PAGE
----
Some years ago, I wrote a book called Cook’s Cannon and Anchor about an incident that took place during James Cook’s voyage of exploration to Australia.
In researching that book, I learned quite a bit about the life of James Cook and his voyages of discovery, including the fact that Cook had signed on William Bligh as the sailing master of HMS Resolution on the third and last of these voyages.
None of that research, except the knowledge that Cook was Bligh’s captain, contributed in any way to this clerihew. So it came as a surprise when I discovered from the Dictionary of Australian Biography that the clerihew actually does reflect reality. According to the Dictionary, James Cook was “a good-looking man over six feet in height” while William Bligh was “below average height, somewhat heavily built, with black hair, blue eyes, and a pale complexion”.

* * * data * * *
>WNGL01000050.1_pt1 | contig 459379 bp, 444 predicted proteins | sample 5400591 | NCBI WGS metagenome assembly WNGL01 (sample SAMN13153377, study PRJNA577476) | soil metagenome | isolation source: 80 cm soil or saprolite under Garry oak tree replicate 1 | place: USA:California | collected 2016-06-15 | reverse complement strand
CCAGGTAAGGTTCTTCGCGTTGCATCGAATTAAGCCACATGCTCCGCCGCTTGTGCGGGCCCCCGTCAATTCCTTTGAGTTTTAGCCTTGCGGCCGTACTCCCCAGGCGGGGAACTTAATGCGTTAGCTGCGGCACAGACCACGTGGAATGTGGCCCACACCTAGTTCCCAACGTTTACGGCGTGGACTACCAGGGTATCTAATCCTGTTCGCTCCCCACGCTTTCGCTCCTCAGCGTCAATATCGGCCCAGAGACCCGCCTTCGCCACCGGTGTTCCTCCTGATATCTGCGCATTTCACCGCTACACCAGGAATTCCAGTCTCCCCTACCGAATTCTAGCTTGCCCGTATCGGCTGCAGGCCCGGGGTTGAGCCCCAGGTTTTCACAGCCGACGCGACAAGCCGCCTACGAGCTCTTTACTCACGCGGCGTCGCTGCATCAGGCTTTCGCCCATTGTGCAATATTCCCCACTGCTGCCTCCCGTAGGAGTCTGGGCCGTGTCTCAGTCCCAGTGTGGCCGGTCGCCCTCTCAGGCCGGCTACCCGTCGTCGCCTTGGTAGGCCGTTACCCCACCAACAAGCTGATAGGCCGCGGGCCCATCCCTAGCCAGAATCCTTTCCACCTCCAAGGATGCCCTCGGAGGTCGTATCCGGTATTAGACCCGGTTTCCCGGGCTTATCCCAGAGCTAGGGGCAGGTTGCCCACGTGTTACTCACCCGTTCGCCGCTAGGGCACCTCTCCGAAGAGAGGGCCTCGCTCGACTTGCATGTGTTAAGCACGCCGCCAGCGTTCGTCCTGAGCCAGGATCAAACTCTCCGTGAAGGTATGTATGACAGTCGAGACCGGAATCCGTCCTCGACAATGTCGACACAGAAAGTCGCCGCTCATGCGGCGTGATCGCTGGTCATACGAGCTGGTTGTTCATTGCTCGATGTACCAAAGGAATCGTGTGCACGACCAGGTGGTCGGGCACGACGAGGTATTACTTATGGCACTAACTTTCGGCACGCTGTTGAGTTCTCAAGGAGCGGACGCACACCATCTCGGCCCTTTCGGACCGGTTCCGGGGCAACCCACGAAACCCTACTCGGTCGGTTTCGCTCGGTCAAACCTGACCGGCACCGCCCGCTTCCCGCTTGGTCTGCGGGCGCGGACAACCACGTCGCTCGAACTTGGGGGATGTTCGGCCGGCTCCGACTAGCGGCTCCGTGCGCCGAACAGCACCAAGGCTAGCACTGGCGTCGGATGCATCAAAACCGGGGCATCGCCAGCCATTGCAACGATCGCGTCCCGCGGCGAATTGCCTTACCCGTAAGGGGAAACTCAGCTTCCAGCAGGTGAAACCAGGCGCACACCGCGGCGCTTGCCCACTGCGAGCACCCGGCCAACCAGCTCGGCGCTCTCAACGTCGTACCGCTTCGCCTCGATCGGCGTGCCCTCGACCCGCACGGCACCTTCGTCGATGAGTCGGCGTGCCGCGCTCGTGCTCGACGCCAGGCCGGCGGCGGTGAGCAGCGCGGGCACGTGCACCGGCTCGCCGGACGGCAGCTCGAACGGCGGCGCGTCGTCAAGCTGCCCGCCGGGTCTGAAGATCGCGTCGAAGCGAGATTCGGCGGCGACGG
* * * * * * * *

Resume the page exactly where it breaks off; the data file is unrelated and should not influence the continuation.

Now a pop psychologist might be tempted at this point to suggest that Bligh’s lack of height may have contributed to his well known … difficulties … with some of the people under his command.
The most famous of those difficulties was the mutiny aboard HMS Bounty, where a relatively mundane voyage to transport breadfruit trees from Tahiti to the West Indies turned into a ripping yarn of romance, treachery and desperate survival. (The story has been turned into a movie no less than five times.)
Less well known is the Rum Rebellion in 1808, where Bligh was deposed as governor of New South Wales in an act provoked by the opposition of the colony’s leading citizens to Bligh’s policies.
William Bligh’s gravesite in England bears the stone figure of a breadfruit.
“The real use of gunpowder is to make all men tall.”
– Thomas Carlyle (1795-1881)